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I have handled hundreds and hundreds of car wreck cases in Georgia.  Very often I hear this common theme from prospective clients:  “I Could Have Been Killed!”  And it is often very true…they could have been killed, but thankfully, they weren’t.  So do you have a case when you could have been killed but you weren’t?  Or better put, do you have a case when you could have been killed but you weren’t physically harmed at all?

I thought of this because this morning while perusing the headlines I came upon this story about a JetBlue plane that experienced a blown engine and made an emergency landing.  Smoke filled the cabin, oxygen masks magically came down, and flight attendants yelled “Brace!  Brace!  Brace!” as they landed, which fortunately, they did so safely without injury.  Watch the video and you will see that many people on board thought they were about to die.  And, in fact, they had a long time to think that as the plane, which was over water, had to turn around and go back to California to land. They all could have been killed, but they weren’t.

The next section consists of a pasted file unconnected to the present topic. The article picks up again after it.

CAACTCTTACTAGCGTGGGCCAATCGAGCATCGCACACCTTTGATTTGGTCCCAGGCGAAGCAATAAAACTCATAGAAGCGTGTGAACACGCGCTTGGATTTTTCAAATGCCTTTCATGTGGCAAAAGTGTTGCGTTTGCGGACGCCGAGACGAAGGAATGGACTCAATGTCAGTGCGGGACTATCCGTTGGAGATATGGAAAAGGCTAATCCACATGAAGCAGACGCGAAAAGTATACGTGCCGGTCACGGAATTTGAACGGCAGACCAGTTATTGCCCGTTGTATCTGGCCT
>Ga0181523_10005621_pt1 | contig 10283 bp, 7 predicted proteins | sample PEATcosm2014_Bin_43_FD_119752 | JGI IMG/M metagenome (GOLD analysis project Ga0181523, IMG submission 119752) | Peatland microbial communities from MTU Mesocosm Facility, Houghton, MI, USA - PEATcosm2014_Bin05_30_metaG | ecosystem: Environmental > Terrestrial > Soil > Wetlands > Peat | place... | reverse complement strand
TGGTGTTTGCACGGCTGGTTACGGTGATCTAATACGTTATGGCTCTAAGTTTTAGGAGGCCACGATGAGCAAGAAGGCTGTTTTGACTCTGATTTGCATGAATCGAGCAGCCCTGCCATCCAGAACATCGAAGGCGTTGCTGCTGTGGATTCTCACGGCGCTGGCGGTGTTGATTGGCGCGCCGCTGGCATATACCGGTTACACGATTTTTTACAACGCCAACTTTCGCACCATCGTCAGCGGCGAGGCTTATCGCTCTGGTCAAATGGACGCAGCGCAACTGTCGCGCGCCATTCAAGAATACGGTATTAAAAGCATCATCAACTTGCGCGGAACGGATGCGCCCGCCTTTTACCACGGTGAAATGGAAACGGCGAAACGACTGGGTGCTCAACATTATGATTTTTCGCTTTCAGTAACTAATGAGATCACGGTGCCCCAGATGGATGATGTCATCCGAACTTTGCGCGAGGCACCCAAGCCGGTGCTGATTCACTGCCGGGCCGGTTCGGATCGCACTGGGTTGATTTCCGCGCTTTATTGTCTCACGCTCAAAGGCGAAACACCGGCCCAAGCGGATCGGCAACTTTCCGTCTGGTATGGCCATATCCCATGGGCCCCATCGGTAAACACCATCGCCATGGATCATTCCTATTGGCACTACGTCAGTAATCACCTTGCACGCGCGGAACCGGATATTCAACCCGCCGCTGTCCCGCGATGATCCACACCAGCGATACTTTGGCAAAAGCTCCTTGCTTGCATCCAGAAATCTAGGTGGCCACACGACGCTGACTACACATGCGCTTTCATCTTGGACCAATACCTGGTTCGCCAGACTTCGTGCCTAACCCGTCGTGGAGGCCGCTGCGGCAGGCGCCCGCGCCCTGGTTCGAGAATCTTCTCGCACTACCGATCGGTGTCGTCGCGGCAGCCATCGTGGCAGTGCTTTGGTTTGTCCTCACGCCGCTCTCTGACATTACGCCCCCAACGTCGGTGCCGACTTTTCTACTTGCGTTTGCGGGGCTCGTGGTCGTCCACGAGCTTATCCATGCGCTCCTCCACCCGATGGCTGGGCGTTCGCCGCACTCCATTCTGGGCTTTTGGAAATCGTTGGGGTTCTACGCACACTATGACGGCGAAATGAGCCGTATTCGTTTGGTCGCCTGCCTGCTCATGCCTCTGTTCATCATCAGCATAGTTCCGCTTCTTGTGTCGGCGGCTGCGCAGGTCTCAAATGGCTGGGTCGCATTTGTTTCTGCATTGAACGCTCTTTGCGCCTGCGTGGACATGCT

Therein lies the conundrum.

countyline
Let’s say you have been injured in a car wreck because of negligent maintenance of a right of way owned by the County.  Can you sue the County for your injuries?

Of course, I have tried to teach my readers the short answer is always yes, you can sue anybody for anything. The real question then is if you sue the County, will your lawsuit be successful? The answer there, unfortunately, is probably not.